"Raj takes food from Neha."

Translation:राज नेहा से खाना लेता है।

November 15, 2018

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Over in the modals we're dealing with raj ko neha se milna hai but over here its just raj neha se. What's the ko doing over there that we don't need it here?


In the verb infinitive+है construction like in 'राज को नेहा से मिलना है', the subject must be in the dative case. For nouns, this just means that they must be accompanied by the postposition को. The sentence would literally translate to something like 'It is required of Raj to meet Neha' or 'It is wanted by Raj to meet Neha'.

'राज नेहा से खाना लेता है' is the one-one translation of 'Raj takes food from Neha' so the subject is in the direct case.


राज खाना नेहा से लेता है।what is wrong with this sentence. Can anyone explain?


This is similar to the other sentence you asked about.

You'll hear this kind of phrasing in colloquial Hindi all the time but in formal Hindi, the direct object must be placed closer to the verb.
The direct object is basically the noun phrase that answers the question क्या [verb]?. For example, in this sentence, if you ask क्या लेता है?, the answer is खाना so that's the direct object.

Again, like in the other sentence, you can say राज खाने को नेहा से लेता है। by adding a को to the direct object but this phrasing places a lot of emphasis on the खाना.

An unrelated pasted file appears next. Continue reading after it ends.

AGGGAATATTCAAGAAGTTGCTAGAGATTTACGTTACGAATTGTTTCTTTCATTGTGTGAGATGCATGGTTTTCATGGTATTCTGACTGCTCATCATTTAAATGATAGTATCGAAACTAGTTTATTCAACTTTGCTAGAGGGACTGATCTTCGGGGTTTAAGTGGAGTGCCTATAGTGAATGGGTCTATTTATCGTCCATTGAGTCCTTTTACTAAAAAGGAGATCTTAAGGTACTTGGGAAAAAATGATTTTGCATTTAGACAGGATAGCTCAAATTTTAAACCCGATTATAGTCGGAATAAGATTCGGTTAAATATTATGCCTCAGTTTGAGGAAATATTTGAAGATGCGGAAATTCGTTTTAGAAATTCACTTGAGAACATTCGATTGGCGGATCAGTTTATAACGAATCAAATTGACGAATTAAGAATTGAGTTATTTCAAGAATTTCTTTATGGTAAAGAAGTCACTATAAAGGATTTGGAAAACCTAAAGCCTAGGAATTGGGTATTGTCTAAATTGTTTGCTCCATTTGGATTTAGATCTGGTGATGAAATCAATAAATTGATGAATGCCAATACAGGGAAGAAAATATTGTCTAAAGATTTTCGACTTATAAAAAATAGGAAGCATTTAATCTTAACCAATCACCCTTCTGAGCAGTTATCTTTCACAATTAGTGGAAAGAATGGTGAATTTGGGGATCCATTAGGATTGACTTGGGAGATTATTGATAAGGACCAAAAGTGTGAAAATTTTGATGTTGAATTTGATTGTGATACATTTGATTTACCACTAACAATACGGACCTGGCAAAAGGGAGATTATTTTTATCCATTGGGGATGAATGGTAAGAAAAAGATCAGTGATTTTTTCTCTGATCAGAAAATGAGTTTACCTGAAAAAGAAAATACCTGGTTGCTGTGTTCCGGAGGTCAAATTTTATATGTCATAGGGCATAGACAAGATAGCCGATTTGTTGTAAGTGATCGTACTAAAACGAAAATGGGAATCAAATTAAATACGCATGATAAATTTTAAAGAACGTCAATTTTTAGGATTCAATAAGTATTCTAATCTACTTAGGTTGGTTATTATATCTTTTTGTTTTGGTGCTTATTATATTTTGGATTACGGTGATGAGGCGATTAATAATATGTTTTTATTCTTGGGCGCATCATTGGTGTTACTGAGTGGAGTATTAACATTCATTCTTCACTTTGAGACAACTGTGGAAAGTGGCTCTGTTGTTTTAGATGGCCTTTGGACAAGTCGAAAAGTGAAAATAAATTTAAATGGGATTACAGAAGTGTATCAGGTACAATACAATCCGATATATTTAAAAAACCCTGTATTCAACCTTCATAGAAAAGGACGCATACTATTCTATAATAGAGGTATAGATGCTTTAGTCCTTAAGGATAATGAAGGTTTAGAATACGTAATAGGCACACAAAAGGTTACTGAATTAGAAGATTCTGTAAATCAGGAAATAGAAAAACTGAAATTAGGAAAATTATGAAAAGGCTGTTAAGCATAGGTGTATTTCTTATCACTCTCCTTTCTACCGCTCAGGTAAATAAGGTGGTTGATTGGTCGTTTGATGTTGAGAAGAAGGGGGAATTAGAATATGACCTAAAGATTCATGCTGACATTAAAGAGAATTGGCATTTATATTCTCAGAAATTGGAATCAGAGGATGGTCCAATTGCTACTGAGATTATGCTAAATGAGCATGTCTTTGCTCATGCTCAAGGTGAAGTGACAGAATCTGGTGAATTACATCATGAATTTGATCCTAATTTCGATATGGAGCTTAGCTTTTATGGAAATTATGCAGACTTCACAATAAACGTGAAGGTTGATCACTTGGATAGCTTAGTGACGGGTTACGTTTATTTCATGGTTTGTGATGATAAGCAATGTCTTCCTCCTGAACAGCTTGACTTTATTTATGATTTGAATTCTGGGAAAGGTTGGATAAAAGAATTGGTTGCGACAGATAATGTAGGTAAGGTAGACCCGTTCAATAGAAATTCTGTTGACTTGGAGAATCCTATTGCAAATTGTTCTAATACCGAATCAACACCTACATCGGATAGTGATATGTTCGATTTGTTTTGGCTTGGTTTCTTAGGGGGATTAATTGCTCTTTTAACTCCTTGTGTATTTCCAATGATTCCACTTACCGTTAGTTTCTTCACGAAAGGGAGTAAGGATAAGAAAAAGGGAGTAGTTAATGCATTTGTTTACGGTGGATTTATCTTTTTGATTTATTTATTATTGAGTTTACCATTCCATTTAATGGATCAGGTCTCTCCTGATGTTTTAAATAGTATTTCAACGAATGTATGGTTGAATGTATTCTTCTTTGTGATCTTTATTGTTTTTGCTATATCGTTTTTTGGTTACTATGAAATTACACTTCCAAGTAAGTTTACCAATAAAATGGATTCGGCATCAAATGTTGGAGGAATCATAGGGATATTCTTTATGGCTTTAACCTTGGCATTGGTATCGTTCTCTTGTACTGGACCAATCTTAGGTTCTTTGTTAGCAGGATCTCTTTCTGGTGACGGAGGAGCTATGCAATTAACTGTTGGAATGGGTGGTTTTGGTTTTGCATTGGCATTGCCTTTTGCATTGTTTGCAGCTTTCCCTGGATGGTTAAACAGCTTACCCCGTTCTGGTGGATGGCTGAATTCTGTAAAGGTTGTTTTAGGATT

Isn’t this a post position because of the word SE. If so then shouldn’t it be LETE instead of LETA


से is a postposition.
I think you are talking about the oblique case where words change form because of the presence of a postposition. Note that it only applies to the object of the postposition.
In this sentence, the object of से is नेहा. Since proper nouns don't change form, it remains नेहा.

If you have trouble identifying the object of a postposition, ask a 'what' question on it. So, in this case, ask 'किस से?'/'from what?'. The answer will be नेहा so that is the object.
Similarly, take the sentence, मैं तुम्हारे कुत्ते को खाना दे रहा हूँ (I am giving food to your dog). The postposition is को so ask the question 'किस को?'/'to what?'. The answer will be 'तुम्हरा कुत्ता'/'your dog' which means that is the object of the postposition. This is why तुम्हारा and कुत्ता are in their oblique case forms तुम्हारे and कुत्ते.


Well, thank you so much for the explanation vinay92. Really appreciate it.


What is the difference between letha and thetha


'Thetha' doesn't sound like anything. Do you mean देता (pronounced 'deta')?

देता (deta) is 'gives' while लेता (leta) is 'takes'.

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